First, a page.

ONCE thriving, now crumbling.
photo: Saturn Entertainment
A SELF-REFLECTIVE documentary aside, Disney could not currently release a film more appropriate than The Haunted Mansion. It simultaneously epitomises and symbolises the crisis threatening the revered studio. Once grand, thriving structures, the mansion and the film company are both crumbling from within - haunted equally by the glory of the past and the harsh reality of what has come since.
Once one of Hollywood's most successful studios, Disney has performed erratically at the box office in recent years. Though at one point a great artistic innovator (Fantasia, Snow White, Pinocchio, and Bambi remain cinematic landmarks), it has consistently made the news recently not for its art, but for its business woes.
Many people close to Disney have called for the head of CEO Michael Eisener, arguing that his mismanagement has moved the studio away from what it does best (traditional hand-painted animation), and severed its most successful recent relationship - with computer animation house Pixar - with which it produced the extremely successful Finding Nemo, Toy Story, and Monsters, Inc.
Losing Pixar was obviously a great blow; the films they made together are some of the most successful in recent years. So what's the problem? The answer, at least in part, lies within The Haunted Mansion.
Like much of Disney's recent output, its source material is unoriginal. The company has focused much of its attention on remakes and straight-to-video animated sequels.
The Haunted Mansion takes it one step further (or is it back?): It is adapted from an amusement-park ride. At first glance, this would seem disastrous. Remakes are bad enough, but theme park rides? Yet, two of last year's most enjoyable films committed these very offences. Freaky Friday (a remake) and Pirates of the Caribbean (adapted from an amusement-park ride) each boasted inspired performances (Jamie Lee Curtis and Johnny Depp, respectively) and clever, witty scripts.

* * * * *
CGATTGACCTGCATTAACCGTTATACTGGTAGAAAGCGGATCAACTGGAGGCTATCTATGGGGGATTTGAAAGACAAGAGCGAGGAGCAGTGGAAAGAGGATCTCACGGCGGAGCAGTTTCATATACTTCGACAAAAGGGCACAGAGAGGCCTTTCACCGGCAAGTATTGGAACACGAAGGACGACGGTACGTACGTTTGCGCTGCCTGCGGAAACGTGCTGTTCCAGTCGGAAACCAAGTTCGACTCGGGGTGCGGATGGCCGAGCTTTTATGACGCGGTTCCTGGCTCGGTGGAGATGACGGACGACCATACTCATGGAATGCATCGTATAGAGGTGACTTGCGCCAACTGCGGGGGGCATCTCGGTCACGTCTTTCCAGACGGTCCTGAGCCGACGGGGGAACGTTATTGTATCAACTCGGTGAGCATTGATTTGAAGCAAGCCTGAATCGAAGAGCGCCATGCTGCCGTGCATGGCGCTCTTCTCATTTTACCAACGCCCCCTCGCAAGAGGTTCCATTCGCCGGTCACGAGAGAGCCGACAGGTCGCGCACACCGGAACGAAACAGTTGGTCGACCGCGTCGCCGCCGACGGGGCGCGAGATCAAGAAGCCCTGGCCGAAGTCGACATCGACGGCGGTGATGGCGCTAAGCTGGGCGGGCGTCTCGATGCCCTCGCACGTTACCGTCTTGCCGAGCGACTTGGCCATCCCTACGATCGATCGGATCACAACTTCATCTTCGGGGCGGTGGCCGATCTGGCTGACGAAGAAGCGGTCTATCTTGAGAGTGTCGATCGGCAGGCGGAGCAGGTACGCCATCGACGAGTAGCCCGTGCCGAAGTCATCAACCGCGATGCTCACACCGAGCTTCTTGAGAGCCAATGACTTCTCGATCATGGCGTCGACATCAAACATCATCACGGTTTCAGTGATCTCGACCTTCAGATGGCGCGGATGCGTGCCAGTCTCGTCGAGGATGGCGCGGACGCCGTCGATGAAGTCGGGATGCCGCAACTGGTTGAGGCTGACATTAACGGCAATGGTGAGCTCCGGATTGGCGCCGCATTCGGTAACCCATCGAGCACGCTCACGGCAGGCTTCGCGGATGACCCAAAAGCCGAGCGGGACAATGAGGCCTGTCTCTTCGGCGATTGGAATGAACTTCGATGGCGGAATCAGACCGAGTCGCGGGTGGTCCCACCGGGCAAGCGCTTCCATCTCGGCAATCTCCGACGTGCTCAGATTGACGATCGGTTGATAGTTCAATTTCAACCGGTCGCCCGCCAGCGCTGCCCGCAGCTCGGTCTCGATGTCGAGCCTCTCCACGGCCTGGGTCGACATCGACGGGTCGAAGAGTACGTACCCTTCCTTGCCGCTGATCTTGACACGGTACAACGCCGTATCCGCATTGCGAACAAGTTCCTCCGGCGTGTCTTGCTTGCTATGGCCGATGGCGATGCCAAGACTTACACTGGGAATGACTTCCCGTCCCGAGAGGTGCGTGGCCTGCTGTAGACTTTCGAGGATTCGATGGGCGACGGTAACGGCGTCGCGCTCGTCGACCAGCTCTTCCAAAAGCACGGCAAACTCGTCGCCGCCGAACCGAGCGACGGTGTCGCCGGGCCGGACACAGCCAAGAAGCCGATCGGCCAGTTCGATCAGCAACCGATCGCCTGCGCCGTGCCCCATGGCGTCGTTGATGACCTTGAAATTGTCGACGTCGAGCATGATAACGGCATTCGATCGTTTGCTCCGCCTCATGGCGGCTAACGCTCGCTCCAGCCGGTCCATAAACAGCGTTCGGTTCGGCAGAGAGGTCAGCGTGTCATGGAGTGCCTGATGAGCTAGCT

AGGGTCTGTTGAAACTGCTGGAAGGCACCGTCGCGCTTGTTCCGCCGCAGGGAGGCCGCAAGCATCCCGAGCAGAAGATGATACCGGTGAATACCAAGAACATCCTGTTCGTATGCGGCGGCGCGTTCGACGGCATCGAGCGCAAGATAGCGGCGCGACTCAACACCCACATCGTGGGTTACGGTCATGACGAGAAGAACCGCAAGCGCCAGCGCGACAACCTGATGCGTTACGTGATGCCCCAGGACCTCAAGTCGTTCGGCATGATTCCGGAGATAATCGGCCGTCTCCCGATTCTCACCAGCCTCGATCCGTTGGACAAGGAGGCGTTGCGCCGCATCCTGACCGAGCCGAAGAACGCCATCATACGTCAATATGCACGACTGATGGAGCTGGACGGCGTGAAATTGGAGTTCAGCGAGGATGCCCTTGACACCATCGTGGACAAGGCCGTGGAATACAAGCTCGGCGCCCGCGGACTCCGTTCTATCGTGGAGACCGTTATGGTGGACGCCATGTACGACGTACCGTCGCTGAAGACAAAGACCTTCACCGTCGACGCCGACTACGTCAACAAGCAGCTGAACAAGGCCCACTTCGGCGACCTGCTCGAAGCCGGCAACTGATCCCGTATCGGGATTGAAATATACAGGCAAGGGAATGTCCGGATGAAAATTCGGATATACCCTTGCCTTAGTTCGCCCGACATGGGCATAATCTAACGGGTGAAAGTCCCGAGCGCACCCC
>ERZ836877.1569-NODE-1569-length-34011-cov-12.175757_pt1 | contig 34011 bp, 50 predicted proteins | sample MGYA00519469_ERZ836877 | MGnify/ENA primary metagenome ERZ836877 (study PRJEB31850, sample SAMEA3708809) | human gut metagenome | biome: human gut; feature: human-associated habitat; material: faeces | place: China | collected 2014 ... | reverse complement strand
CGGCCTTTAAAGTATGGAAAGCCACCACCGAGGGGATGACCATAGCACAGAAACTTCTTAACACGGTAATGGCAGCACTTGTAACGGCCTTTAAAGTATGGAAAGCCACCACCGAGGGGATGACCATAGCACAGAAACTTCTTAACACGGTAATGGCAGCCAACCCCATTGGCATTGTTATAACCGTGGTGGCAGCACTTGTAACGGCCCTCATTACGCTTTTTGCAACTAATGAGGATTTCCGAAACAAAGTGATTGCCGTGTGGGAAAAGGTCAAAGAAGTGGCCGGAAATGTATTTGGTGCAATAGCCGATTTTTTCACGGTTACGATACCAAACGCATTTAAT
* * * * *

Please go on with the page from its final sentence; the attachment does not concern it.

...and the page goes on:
Both Disney films, they demonstrated that the studio is still capable of superior entertainment. So where does The Haunted Mansion go wrong?
Curtis and Depp were not only given funny material to run with; they were also given room to win over their audiences with their charm. The Haunted Mansion, on the other hand, seems to assume that audiences will naturally feel connected to its main character, Jim Evers, simply because he's Eddie Murphy. The man is capable of great humour, but only when he can be crude (not going to happen in a family movie) or create ridiculous caricatures.
In The Haunted Mansion, he is given nothing particularly clever to say or do. He plays an ordinary moron whose foolishness entraps his family in a mansion of ghosts who view him merely as an annoying obstacle. There is little reason to disagree with them.
Apart from some half-hearted and mostly failed attempts to generate humour and emotion, the film seems solely interested in its special effects. Unsurprisingly, they are quite good but, without anything substantive to hold them together, they come across as much better suited for, well, an amusement park ride.
Of course, the film ends happily, but, as long as Disney releases trash like The Haunted Mansion, its fate remains dangerously uncertain.
29. Mar 2004 at 0:00 | Jonathan Knapp